BIM coordination involves more than clicking a button and watching the computer do all the issue identification for you. It is actually a workflow that requires a team approach and preparation from the beginning. Proper management of data and personnel leads to successful BIM coordination.
Organizing from the Beginning
In order to keep a fluid workflow and proper documentation trail, it is imperative that the BIM team meet together before any modeling takes place. This meeting is commonly called the BIM Kickoff meeting. This meeting should address, at a minimum, the schedule, file naming convention, standard modeling locations, file transfer methods, and software versions.
Compiling the NWF
The real test of the BIM kickoff meeting begins when files start pouring in from different disciplines. It is not at all uncommon to compile models together only to discover that they do not line up as shown in Figure 1. Sometimes the distance between these models can be thousands of feet. This is a big problem because even if the offending model is corrected in Autodesk® Navisworks, the model will still cause issues to any other party referencing the offending model. The team member assigned as the BIM Lead needs to manage the situation and ensure the offending model is moved to its proper place.
Figure 1: Models not properly aligned.
Once the model files have been properly placed, the analysis of the models begins. The first step to ensure an efficient workflow is to set up proper search sets and selection sets. The sets you create serve many purposes; common sets are used for Clash Detective rules, hide/unhide areas, and special clash tests.
The Clash Detective sets rules that are commonly forgotten. Navisworks has the capability to allow you to quickly narrow down your Clash analysis by ignoring false positives. For example, if you are running a Clash test between the electrical system and the ceiling system you will get hundreds of false positives of ceiling flush lights. These hundreds of clashes cloud up the real problems and waste the BIM Lead’s time when the clash is run. In order to properly manage this, you can create special clash rules based on sets. In the example listed above, you would create a set containing all the flush mounted lights and name the set lights. You would then create another search set called ceilings. In the Clash Detective under the rules tab you would create a new rule ignoring clashes between the two sets as shown in figure 2 below. Then run the clash with the rules checked and watch as the real issues become clear.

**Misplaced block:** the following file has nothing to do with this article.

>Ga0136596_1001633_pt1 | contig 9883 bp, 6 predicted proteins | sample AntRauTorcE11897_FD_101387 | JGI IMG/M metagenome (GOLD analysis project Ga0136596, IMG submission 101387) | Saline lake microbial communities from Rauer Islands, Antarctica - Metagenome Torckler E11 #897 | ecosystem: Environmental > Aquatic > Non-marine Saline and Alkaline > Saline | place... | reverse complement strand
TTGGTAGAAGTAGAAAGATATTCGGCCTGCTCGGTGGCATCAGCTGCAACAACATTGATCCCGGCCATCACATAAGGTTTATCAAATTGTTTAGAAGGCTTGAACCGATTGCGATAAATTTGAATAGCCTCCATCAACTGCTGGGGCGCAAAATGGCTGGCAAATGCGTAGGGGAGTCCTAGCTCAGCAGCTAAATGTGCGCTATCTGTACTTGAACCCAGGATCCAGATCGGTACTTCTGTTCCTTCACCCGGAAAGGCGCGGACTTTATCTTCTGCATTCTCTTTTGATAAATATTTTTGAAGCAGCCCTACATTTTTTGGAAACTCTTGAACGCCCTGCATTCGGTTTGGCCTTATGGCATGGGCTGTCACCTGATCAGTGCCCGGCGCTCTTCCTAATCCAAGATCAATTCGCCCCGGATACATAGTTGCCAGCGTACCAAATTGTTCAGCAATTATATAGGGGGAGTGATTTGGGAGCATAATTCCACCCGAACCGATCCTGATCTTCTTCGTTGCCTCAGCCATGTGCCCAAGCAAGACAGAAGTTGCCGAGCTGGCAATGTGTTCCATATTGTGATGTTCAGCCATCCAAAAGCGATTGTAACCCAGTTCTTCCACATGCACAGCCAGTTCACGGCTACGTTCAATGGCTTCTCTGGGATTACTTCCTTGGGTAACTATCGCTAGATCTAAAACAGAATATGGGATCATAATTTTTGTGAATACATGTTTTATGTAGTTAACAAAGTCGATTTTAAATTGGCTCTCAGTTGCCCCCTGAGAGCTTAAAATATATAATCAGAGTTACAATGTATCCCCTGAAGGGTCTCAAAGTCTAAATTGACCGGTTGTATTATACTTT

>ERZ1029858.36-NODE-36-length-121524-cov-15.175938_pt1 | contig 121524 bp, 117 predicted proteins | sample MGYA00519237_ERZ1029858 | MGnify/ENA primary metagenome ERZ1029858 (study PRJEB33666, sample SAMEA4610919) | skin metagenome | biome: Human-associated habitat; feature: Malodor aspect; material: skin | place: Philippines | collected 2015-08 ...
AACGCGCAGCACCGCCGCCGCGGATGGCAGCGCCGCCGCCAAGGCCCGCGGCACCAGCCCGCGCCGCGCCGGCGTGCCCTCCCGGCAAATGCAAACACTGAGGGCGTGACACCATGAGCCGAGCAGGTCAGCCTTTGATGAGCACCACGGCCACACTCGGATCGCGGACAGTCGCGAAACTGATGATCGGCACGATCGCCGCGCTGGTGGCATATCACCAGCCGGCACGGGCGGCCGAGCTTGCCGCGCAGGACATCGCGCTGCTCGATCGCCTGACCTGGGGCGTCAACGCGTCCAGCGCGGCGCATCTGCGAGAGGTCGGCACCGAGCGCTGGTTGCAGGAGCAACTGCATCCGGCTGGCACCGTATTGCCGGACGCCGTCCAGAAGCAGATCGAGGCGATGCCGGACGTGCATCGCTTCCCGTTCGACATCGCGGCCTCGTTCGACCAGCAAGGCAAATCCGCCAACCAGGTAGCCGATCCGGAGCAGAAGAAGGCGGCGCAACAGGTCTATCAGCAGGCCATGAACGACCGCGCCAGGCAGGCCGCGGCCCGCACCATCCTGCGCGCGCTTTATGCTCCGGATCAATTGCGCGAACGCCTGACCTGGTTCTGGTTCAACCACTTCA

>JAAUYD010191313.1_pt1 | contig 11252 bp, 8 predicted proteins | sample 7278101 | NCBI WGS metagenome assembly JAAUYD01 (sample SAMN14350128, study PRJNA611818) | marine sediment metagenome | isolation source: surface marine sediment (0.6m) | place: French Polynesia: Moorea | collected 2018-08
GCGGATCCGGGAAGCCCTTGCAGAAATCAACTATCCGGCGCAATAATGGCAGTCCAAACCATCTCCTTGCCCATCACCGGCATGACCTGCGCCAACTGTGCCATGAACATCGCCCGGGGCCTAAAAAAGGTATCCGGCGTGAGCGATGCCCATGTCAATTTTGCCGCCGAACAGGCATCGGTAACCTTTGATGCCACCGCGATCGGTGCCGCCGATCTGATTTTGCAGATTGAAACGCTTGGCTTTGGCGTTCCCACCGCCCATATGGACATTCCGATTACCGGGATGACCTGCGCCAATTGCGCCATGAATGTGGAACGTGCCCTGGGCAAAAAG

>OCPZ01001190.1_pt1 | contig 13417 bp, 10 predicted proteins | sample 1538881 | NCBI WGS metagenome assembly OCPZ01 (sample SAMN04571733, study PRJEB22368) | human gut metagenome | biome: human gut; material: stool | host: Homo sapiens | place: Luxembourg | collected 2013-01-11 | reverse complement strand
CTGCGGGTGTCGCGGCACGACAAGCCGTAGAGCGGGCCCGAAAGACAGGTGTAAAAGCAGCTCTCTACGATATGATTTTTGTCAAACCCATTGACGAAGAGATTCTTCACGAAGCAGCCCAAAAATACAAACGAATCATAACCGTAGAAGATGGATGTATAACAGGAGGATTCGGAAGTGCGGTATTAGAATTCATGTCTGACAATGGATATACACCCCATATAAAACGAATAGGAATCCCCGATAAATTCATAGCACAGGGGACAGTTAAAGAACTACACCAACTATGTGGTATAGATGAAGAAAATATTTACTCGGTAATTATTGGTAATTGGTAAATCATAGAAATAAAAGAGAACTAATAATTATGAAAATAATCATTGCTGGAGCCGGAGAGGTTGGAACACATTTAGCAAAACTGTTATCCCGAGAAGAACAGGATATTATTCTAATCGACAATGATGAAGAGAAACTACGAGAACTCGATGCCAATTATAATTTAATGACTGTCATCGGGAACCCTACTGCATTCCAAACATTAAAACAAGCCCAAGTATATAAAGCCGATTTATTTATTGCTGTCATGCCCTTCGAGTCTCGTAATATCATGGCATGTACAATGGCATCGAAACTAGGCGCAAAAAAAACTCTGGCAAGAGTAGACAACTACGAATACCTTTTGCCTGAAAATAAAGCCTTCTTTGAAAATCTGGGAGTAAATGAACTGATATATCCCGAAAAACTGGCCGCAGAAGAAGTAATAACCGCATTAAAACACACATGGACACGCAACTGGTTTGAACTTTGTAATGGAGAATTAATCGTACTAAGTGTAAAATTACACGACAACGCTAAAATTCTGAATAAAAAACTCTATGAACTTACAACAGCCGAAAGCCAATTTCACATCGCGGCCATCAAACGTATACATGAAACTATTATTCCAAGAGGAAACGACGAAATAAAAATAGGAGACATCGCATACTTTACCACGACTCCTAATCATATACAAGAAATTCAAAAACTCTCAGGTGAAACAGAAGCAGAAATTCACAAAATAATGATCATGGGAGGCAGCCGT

Figure 2: Clash Detective rules
Another key use for selection/search sets is hiding and un-hiding key parts of the building. During the BIM process, objects in the model are hidden and un-hidden frequently. Common sets are light clouds from Revit, ceilings, walls, and any other large covering object (foundations, topography, etc.). By creating these sets the BIM Lead can quickly show any part of the building without being hampered by common obstructions.
Selection sets can also be used to run special analysis on groups of objects. For instance, when running clash detection against an architectural model, it often becomes beneficial to break up the model into different systems for issue identification. It becomes beneficial to run a clash against the ceiling search set and the MEP systems. Other architectural systems are likewise clashed against other disciplines. By breaking up files, more specific problem identification becomes possible.
Figure 3: Clash batches
Preparing for a BIM Coordination
Once the model has been compiled and the search/selection sets have been created, it is time to run the Clash Detective. Clash batches should be created for each discipline against every other discipline. Once the batches are set up, it is time to run all the different clashes. Generally, when the Clash Detective is run, hundreds of clashes appear. A best practice is to identify true problem issues and remove duplicate issues. Because Navisworks is only clashing triangle faces against other triangle faces, one pipe fitting hitting steel could represent 20 clashes when in reality it is one issue. Therefore, it is necessary to group all duplicates into a folder and all the real issues into another folder.
An issue should identify all the clashes caused by a continuous object. For instance, if a plumbing line is running through eight wide flange beams, the eight hits should be identified by the same issue with the remaining hits being marked as duplicates. Figure 4 shows four plumbing lines going through an electrical duct bank. These four lines constitute nine different clashes, when in reality all four lines represent only one issue. The lines were marked together as one issue, placed in a folder, and the other duplicate clashes of this issue were placed into a reviewed folder.